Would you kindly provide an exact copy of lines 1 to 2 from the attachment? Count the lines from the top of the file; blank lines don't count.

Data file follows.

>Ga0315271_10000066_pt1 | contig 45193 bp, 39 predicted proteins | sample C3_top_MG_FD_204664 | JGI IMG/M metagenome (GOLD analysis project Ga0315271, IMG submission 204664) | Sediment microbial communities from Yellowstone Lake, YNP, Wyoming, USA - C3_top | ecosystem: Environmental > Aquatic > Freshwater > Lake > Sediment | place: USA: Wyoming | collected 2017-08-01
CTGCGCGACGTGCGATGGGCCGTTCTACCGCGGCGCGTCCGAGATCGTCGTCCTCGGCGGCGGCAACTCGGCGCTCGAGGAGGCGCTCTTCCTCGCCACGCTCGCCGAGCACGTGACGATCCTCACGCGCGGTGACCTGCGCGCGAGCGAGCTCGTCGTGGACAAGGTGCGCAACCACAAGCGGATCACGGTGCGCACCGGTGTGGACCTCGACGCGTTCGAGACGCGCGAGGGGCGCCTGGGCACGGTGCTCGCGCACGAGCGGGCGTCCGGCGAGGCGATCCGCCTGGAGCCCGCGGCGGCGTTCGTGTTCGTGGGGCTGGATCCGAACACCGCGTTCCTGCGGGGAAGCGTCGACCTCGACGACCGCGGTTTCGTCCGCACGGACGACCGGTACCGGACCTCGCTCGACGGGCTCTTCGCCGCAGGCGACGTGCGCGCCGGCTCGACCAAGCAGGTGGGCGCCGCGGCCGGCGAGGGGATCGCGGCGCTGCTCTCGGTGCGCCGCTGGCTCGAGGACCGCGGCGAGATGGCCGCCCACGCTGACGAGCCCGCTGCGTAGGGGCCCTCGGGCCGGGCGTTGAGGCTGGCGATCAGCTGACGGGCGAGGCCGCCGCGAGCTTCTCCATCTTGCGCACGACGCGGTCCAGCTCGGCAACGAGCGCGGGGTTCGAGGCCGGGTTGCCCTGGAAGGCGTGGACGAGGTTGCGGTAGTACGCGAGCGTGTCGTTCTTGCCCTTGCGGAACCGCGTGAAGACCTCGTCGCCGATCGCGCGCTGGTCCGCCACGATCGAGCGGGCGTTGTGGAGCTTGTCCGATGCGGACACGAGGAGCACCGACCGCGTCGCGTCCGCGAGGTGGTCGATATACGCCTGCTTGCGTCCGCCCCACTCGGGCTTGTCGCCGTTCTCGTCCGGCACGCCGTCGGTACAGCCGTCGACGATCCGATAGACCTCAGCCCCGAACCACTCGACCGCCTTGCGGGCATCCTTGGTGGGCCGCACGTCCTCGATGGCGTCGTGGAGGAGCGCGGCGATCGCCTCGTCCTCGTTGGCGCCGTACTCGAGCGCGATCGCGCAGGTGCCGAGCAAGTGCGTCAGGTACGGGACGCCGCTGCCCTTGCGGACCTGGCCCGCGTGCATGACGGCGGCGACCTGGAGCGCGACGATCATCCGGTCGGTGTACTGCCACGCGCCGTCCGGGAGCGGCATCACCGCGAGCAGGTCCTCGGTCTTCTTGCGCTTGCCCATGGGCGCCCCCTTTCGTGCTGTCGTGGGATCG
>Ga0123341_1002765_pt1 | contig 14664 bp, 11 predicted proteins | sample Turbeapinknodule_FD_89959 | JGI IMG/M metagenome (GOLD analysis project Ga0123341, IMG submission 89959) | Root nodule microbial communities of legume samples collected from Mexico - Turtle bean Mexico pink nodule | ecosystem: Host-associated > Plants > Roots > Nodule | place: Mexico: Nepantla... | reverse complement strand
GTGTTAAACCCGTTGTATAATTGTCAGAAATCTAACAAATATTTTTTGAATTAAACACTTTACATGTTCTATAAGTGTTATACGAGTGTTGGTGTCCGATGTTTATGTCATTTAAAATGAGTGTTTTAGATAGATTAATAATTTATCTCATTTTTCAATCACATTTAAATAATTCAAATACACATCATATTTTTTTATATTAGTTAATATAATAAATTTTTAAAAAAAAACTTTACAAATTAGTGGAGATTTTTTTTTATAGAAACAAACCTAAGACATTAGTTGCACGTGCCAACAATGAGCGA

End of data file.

>Ga0315271_10000066_pt1 | contig 45193 bp, 39 predicted proteins | sample C3_top_MG_FD_204664 | JGI IMG/M metagenome (GOLD analysis project Ga0315271, IMG submission 204664) | Sediment microbial communities from Yellowstone Lake, YNP, Wyoming, USA - C3_top | ecosystem: Environmental > Aquatic > Freshwater > Lake > Sediment | place: USA: Wyoming | collected 2017-08-01
CTGCGCGACGTGCGATGGGCCGTTCTACCGCGGCGCGTCCGAGATCGTCGTCCTCGGCGGCGGCAACTCGGCGCTCGAGGAGGCGCTCTTCCTCGCCACGCTCGCCGAGCACGTGACGATCCTCACGCGCGGTGACCTGCGCGCGAGCGAGCTCGTCGTGGACAAGGTGCGCAACCACAAGCGGATCACGGTGCGCACCGGTGTGGACCTCGACGCGTTCGAGACGCGCGAGGGGCGCCTGGGCACGGTGCTCGCGCACGAGCGGGCGTCCGGCGAGGCGATCCGCCTGGAGCCCGCGGCGGCGTTCGTGTTCGTGGGGCTGGATCCGAACACCGCGTTCCTGCGGGGAAGCGTCGACCTCGACGACCGCGGTTTCGTCCGCACGGACGACCGGTACCGGACCTCGCTCGACGGGCTCTTCGCCGCAGGCGACGTGCGCGCCGGCTCGACCAAGCAGGTGGGCGCCGCGGCCGGCGAGGGGATCGCGGCGCTGCTCTCGGTGCGCCGCTGGCTCGAGGACCGCGGCGAGATGGCCGCCCACGCTGACGAGCCCGCTGCGTAGGGGCCCTCGGGCCGGGCGTTGAGGCTGGCGATCAGCTGACGGGCGAGGCCGCCGCGAGCTTCTCCATCTTGCGCACGACGCGGTCCAGCTCGGCAACGAGCGCGGGGTTCGAGGCCGGGTTGCCCTGGAAGGCGTGGACGAGGTTGCGGTAGTACGCGAGCGTGTCGTTCTTGCCCTTGCGGAACCGCGTGAAGACCTCGTCGCCGATCGCGCGCTGGTCCGCCACGATCGAGCGGGCGTTGTGGAGCTTGTCCGATGCGGACACGAGGAGCACCGACCGCGTCGCGTCCGCGAGGTGGTCGATATACGCCTGCTTGCGTCCGCCCCACTCGGGCTTGTCGCCGTTCTCGTCCGGCACGCCGTCGGTACAGCCGTCGACGATCCGATAGACCTCAGCCCCGAACCACTCGACCGCCTTGCGGGCATCCTTGGTGGGCCGCACGTCCTCGATGGCGTCGTGGAGGAGCGCGGCGATCGCCTCGTCCTCGTTGGCGCCGTACTCGAGCGCGATCGCGCAGGTGCCGAGCAAGTGCGTCAGGTACGGGACGCCGCTGCCCTTGCGGACCTGGCCCGCGTGCATGACGGCGGCGACCTGGAGCGCGACGATCATCCGGTCGGTGTACTGCCACGCGCCGTCCGGGAGCGGCATCACCGCGAGCAGGTCCTCGGTCTTCTTGCGCTTGCCCATGGGCGCCCCCTTTCGTGCTGTCGTGGGATCG